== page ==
Saturday, July 08, 2006
Puppets and Acrobats
Finally had the pleasure of seeing Avenue Q on Tuesday – and it was a pleasure. I can’t remember laughing that much in the theatre for a long while. Yes, a lot of what the critics had to say is true; it is hopelessly slushy, about three songs too long and it does lose something in the second half – but so what? A warm-hearted send-up of Sesame Street was never going to contain razor-sharp satire or relentless narrative drive. It does exactly what it set out to do, keep its audience entertained and send them happily out into the streets. I had a great time as did Laura, who came along with me.
The following night I went to check out the return of Vesturport Theatre’s Woyzeck to the Barbican. I remember being rather intrigued by this production last year when it was part of the Barb’s Young Genius season but never got around to going along. Since then Lisa and I saw, and adored, Kneehigh’s wonderful Nights At The Circus with the Icelandic Gisli Orn Gardarsson as the sceptical journalist Walser. That closing scene of Fevvers and Walser spinning in midair - reaching out to one another - was one of the most beautiful things I have seen on the stage this year.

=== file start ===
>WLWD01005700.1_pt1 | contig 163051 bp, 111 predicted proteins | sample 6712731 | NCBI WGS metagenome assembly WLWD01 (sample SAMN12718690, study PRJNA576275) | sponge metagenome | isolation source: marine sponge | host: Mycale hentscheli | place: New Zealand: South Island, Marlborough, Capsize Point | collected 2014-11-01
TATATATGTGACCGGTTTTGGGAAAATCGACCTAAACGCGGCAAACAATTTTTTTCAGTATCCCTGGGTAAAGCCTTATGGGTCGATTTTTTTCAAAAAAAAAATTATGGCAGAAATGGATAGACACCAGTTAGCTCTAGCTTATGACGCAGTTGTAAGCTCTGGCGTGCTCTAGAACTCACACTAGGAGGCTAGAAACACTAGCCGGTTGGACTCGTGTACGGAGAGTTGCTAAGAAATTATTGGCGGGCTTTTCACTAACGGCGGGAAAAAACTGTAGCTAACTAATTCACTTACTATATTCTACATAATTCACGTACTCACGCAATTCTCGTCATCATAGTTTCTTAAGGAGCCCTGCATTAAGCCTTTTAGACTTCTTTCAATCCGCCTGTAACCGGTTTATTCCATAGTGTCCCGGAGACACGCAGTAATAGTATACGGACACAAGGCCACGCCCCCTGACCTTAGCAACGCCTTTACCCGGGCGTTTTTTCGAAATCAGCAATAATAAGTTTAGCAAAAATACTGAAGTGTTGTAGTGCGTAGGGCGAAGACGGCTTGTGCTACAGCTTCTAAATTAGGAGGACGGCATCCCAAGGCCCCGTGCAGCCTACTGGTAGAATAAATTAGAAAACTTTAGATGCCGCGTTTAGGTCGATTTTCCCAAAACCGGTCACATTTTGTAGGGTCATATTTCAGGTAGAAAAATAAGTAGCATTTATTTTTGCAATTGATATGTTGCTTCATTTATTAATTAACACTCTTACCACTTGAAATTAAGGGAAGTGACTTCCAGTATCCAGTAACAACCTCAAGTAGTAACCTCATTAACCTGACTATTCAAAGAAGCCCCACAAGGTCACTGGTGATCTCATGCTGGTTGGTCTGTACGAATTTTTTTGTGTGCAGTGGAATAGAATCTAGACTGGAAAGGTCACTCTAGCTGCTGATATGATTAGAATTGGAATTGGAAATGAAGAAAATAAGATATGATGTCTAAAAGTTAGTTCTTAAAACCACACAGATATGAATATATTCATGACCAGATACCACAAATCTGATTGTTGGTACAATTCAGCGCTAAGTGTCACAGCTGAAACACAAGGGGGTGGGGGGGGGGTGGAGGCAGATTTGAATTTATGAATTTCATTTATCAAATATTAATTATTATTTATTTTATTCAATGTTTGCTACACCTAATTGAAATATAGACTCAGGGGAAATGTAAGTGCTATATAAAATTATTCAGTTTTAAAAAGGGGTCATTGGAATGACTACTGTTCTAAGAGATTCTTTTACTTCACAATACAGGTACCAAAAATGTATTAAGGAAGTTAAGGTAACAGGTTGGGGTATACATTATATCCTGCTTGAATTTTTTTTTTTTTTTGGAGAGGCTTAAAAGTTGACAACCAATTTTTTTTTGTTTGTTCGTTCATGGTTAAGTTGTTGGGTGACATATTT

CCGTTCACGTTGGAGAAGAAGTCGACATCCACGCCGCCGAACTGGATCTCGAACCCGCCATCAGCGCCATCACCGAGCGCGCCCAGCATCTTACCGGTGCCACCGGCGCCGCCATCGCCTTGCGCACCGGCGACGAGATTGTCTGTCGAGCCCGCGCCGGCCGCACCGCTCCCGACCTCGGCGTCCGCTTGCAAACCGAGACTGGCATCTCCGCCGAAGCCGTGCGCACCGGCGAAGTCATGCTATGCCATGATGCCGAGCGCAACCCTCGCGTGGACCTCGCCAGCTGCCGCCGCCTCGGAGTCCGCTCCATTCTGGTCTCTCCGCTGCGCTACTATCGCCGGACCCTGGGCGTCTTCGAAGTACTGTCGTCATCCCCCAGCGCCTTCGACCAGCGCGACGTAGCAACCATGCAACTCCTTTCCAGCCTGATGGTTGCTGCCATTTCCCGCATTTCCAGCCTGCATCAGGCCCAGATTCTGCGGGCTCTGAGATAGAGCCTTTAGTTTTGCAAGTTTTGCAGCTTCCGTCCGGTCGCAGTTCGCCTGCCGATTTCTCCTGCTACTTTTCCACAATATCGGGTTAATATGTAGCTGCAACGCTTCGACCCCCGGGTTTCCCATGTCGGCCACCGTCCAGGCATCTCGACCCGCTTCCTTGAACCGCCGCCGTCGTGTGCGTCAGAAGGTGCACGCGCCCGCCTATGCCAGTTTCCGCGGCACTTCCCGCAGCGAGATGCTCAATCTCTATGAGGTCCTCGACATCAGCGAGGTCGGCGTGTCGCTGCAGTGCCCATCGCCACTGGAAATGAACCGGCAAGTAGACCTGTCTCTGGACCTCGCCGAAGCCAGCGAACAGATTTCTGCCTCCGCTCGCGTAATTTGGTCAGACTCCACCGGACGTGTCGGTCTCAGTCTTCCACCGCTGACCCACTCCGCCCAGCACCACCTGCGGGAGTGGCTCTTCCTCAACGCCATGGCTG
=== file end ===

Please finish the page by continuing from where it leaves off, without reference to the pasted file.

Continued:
Well, Gardarsson directed Woyzeck and the production contains many of the circus-influenced elements that Vesturport are renowned for and that, obviously, featured a great deal in Nights. This was the main draw for me - I love the gleefully physical nature of their work. I knew very little about Georg Buchner’s play before I went, and if I’m honest don’t think I came away from it knowing much more. The production contained some stunning moments, but it felt very episodic – perhaps inevitably given that Buchner died aged 23, before Woyzeck was completed, leaving only a series of fragmented scenes – and the whole thing was rather bemusing: the podgy Cupid character with a bow and arrow? The Godlike Elvis-impersonator chappie with the giant inflatable globe? I’m still none the wiser as to what they were there for. Still, the tragedy of the central story eventually shone through the oddness and the final scenes were rather disturbing - powerful and unsettling to watch. In other words, the antithesis of Avenue Q.
Woyzeck may have been dark and ambitious and pushed its performers to their physical limits, but if I were going to sit through either again it would be the one with the puppet porn!